As with all antipsychotic medications, a rare and potentially fatal condition knows as Neuroleptic Malignant Syndrome NMS has been reported with Zyprexa. If signs and symptoms appear, immediate discontinuation is recommended. Clinical manifestations of NMS are hyperpyrexia, muscle rigidity, altered mental status and evidence of autonomic instability (irregular pulse or blood pressure, tachycardia, diaphoresis and cardiac dysrhythmia). Additional signs may include elevated creatinine phosphokinase, myoglobinuria (rhabdomyolysis), and acute renal failure.
Also, as with all antipsychotic treatments, prescribing should be consistent with the need to minimize Tardive Dyskinesia (TD). The risk of developing TD and the likelihood that it will become irreversible are believed to increase as the duration of treatment and the total cumulative dose of antipsychotic increase. The syndrome may remit, partially or completely, if antipsychotic treatment is withdrawn.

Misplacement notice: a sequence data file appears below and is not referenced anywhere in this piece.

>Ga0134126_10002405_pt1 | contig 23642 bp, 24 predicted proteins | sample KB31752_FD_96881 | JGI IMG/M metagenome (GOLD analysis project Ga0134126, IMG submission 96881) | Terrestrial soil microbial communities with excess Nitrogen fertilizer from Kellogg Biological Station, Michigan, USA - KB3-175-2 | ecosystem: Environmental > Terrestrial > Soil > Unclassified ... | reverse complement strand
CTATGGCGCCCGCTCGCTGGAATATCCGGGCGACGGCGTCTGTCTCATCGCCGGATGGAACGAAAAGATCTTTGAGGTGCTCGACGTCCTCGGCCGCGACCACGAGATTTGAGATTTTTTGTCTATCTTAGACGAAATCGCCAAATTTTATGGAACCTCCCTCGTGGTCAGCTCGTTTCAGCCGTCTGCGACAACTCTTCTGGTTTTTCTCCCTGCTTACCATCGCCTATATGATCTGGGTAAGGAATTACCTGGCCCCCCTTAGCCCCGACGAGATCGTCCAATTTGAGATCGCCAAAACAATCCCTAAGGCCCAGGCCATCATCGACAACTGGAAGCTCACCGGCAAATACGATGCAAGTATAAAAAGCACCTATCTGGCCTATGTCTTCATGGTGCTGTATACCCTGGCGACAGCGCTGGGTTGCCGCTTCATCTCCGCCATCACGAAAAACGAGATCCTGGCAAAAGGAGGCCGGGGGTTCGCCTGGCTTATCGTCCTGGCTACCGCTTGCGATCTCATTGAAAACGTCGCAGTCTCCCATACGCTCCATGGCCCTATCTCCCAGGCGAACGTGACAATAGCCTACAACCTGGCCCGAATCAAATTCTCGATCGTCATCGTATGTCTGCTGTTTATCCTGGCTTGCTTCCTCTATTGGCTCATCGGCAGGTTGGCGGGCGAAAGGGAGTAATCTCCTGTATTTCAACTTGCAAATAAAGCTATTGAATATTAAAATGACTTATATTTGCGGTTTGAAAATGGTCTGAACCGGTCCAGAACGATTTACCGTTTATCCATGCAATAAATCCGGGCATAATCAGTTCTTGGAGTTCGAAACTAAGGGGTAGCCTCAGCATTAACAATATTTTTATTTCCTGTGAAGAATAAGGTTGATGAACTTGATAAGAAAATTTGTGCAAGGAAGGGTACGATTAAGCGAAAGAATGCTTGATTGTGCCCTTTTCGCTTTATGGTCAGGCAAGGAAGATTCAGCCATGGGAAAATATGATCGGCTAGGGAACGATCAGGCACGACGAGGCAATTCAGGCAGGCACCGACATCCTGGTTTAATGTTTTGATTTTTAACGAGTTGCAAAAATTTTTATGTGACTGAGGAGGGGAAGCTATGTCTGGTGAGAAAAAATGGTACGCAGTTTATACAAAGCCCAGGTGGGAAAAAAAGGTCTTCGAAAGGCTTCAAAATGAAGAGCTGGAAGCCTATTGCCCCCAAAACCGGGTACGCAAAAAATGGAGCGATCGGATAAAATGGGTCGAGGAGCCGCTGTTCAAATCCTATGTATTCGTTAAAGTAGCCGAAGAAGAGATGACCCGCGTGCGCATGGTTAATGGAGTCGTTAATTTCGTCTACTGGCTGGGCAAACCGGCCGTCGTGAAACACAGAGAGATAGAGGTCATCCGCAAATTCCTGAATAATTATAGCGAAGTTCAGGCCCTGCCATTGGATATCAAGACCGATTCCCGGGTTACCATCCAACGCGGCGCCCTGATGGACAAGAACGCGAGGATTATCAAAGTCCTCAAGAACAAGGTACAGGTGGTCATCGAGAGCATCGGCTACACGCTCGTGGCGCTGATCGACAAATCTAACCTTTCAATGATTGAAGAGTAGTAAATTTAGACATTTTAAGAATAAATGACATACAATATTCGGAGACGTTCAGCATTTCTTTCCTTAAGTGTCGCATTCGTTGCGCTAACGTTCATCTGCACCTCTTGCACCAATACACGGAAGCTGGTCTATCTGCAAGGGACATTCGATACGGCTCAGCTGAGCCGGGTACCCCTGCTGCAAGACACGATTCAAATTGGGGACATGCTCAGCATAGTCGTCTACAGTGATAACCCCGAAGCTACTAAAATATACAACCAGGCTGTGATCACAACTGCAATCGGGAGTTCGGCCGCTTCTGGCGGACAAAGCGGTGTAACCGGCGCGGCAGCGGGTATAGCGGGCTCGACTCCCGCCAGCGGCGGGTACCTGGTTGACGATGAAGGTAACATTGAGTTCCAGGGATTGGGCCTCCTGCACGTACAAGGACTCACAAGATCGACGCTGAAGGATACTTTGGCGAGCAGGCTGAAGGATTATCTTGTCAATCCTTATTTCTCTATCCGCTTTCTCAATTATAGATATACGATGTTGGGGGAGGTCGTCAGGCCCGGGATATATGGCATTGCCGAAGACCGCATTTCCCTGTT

Other potentially serious adverse events include low blood pressure, seizures, elevated prolactin levels, elevated liver enzymes, cognitive and motor impairment, body temperature elevation, and trouble swallowing.
The most common treatment-emergent adverse event associated with Zyprexa in placebo-controlled, short-term schizophrenia and bipolar mania trials was somnolence. Other common events were dizziness, weight gain, personality disorder (COSTART term for nonagressive objectionable behavior), constipation, akathisia, postural hypotension, dry mouth, asthenia, dyspepsia, increased appetite and tremor.
Full prescribing information, including a boxed warning, is available at www.zyprexa.com.
|SOURCE Eli Lilly and Company|
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